FSO + XMLHTTP + reading large files + errr....

Discussion in 'ASP General' started by Steven Burn, May 22, 2005.

  1. Steven Burn

    Steven Burn Guest

    The application;

    Service on my webserver that allows a user to upload their HOSTS file for functions to verify the contents are still valid.

    Uses;

    1. XMLHTTP (MSXML2)
    2. FileSystemObject
    3. CrazyBeavers Upload control (couldn't get the Dundas one to work)

    How it's supposed to work;

    1. User uploads file (test file = 1.10MB)
    2. FSO saves file to server then prepares for reading
    3. File is opened using the Read(n) method (line # 45 in res_upload.txt)
    4. Content is parsed and the parts required, passed to a function (URLExists)
    5. Status saved to report to later show to client

    Files:

    Test file: hpHosts - http://www.hosts-file.net

    Example report: http://mysteryfcm.plus.com/?mode=Hosts&bFile=2252005_132703_copy of hosts.txt.htm

    Code that uploads then processes the file: http://mysteryfcm.plus.com/res_upload.txt

    The problem;

    The file can contain anything from 10 lines to 20,000+ lines, each one is parsed and passed to the URLExists function. I'm not entirely sure whether the problem is due to the content itself, or the number of calls to the XMLHTTP object but, a file containing 10,000 lines (the test file) times out after around 1,000 lines.

    The timeout set for the URLExists function is 5 seconds (the timeout takes well over an hour of reading/parsing, to occur), the script timeout is set to 5000

    I've tried cutting alot of the content of the test file out so it's 206K instead of 1.10MB, but it's still taking forever to process, and then timing out anyway.

    The question;

    I've found some doc's online that show how to read and parse large files with a ton of content and have applied this to the application in question but for reasons best known to itself, it is still timing out. What I'm wondering is;

    1. Would it be best to ditch the application server-side and make it a downloadable application instead?

    It would be easier to work with in VB but thats the reason I didn't want to do it that way (I like a challenge).

    2. Would it be viable to split the file into parts once uploaded, and process each part seperately instead of doing it the way I'm currently doing it?.

    3. Is there a better alternative that I've simply not thought of?

    I've probably not given enough info and apologies in advance if this is the case (got a million and one things going through my head atm). Thanks in advance for any advice/suggestions.

    --
    Regards

    Steven Burn
    Ur I.T. Mate Group
    www.it-mate.co.uk

    Keeping it FREE!
    Steven Burn, May 22, 2005
    #1
    1. Advertising

  2. [I don't understand why my news reader won't prefix the lines from the OP...
    sorry for any confusion... I prefixed the short sections by hand...]

    >>>>>>>>>>>>>>>>>>>

    "Steven Burn" <> wrote in message
    news:...
    The application;

    Service on my webserver that allows a user to upload their HOSTS file for
    functions to verify the contents are still valid.

    [snip]

    The problem;

    The file can contain anything from 10 lines to 20,000+ lines, each one is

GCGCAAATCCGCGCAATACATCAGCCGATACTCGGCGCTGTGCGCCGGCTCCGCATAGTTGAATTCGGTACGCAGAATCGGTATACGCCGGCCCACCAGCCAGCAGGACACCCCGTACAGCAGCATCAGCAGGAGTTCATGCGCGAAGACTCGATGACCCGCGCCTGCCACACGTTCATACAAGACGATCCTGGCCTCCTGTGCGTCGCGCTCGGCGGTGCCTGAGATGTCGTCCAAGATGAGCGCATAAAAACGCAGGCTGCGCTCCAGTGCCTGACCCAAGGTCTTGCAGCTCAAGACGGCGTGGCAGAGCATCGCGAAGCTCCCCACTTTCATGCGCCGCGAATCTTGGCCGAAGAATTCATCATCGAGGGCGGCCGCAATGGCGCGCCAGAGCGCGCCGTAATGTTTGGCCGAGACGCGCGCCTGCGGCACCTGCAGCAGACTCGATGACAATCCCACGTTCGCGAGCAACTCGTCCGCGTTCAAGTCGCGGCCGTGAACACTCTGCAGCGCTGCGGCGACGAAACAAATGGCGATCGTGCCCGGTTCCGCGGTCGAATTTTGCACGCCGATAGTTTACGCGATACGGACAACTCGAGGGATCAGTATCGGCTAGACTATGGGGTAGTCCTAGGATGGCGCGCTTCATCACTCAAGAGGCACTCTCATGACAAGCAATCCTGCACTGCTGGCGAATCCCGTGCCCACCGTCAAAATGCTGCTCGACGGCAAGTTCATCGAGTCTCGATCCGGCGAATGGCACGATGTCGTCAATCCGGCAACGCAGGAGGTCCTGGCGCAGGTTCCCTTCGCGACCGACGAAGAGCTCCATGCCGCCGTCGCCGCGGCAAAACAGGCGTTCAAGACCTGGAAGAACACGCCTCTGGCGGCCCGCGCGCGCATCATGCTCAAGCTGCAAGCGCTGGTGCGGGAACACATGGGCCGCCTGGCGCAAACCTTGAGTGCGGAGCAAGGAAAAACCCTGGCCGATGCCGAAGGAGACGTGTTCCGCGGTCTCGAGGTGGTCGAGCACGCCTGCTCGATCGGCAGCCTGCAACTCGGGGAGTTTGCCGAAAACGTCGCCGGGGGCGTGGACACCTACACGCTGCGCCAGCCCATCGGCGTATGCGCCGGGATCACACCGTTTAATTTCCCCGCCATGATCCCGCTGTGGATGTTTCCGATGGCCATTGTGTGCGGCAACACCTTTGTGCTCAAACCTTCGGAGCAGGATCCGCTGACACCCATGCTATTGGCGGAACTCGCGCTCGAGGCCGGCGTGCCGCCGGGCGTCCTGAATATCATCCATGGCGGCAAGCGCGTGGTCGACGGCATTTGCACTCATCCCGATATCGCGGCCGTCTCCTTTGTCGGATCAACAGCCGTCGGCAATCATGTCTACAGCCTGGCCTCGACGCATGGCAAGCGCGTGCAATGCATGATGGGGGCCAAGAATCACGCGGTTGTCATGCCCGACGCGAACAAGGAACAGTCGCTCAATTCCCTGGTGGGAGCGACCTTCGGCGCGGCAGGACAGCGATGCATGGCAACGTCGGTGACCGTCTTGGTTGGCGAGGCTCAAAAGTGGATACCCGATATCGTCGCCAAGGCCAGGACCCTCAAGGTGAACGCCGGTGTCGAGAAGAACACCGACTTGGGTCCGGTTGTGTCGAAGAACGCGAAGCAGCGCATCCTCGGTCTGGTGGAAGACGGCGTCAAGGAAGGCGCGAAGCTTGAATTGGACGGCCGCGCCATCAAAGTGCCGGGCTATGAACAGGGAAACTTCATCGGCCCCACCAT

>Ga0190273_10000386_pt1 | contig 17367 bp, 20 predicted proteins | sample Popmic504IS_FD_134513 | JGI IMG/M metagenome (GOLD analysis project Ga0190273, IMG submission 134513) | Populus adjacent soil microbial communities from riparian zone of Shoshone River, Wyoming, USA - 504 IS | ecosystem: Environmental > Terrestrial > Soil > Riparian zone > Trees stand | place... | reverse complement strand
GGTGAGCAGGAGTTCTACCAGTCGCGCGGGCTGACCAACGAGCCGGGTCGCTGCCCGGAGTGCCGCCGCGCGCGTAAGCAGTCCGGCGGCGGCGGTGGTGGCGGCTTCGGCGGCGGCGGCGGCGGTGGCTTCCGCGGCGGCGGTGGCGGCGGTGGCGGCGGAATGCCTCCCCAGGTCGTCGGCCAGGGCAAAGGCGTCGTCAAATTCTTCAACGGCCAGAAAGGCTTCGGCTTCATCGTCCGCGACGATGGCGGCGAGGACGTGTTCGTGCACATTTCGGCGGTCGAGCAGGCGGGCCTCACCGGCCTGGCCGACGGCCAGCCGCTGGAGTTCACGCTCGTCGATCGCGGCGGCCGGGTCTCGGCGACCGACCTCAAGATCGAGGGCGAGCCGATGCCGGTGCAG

parsed and passed to the URLExists function. I'm not entirely sure whether
    the problem is due to the content itself, or the number of calls to the
    XMLHTTP object but, a file containing 10,000 lines (the test file) times out
    after around 1,000 lines.

    The timeout set for the URLExists function is 5 seconds (the timeout takes
    well over an hour of reading/parsing, to occur), the script timeout is set
    to 5000

    > I've tried cutting alot of the content of the test file out so it's 206K
    > instead of 1.10MB, but it's still taking forever to process, and then
    > timing
    > out anyway.

    <<<<<<<<<<<<<<<<<<<



    Are there really boxes out there with HOSTS files anywhere even near that
    long? We're talking %windir%\system32\drivers\etc\HOSTS, yeah? Any time
    I'm even tempted to put more than 25 lines in HOSTS [esp. the same
    entries on more than one PC] I find somewhere reasonably convenient to
    install BIND! Don't like 99.5% of the HOSTS files out there have just one
    line?

    127.0.0.1 localhost

    Sorry if all that's beside the point, I'm mostly just curious as to whether
    or not this commonly exists, and if so, why?



    >>>>>>>>>>>>>>>>>>>>>

    > The question;
    >
    > I've found some doc's online that show how to read and parse large files
    > with a ton of content and have applied this to the application in question
    > but for reasons best known to itself, it is still timing out. What I'm
    > wondering is;
    >
    > 1. Would it be best to ditch the application server-side and make it a
    > downloadable application instead?

    <<<<<<<<<<<<<<<<<<<<<<



    I would think so. You don't really care about the contents, do you? Aren't
    you really only interested in whether or not the file has changed? I can
    see potential value in storing the last confirmed copy off of the local
    machine, to prevent tampering, but wouldn't a CRC be just a valid of a
    check, without all the muss and fuss?

    I would also consider setting a file system change hook, and then comparing
    the contents [CRC] to a non-locally stored value just once per session, to
    verify that it was not changed while your app wasn't running. After that,
    you'll know instantly when any other changes are made.

    Long story short, the only real value a server-side process can add to this
    paradigm is off-site storage.




    >>>>>>>>>>>>>>>>>>>>>>>>

    > It would be easier to work with in VB but thats the reason I didn't
    > want
    > to do it that way (I like a challenge).
    >
    > 2. Would it be viable to split the file into parts once uploaded, and
    > process each part seperately instead of doing it the way I'm currently
    > doing
    > it?.
    >
    > 3. Is there a better alternative that I've simply not thought of?

    <<<<<<<<<<<<<<<<<<<<<<<<<<



    If you really have a good reason to parse and store the contents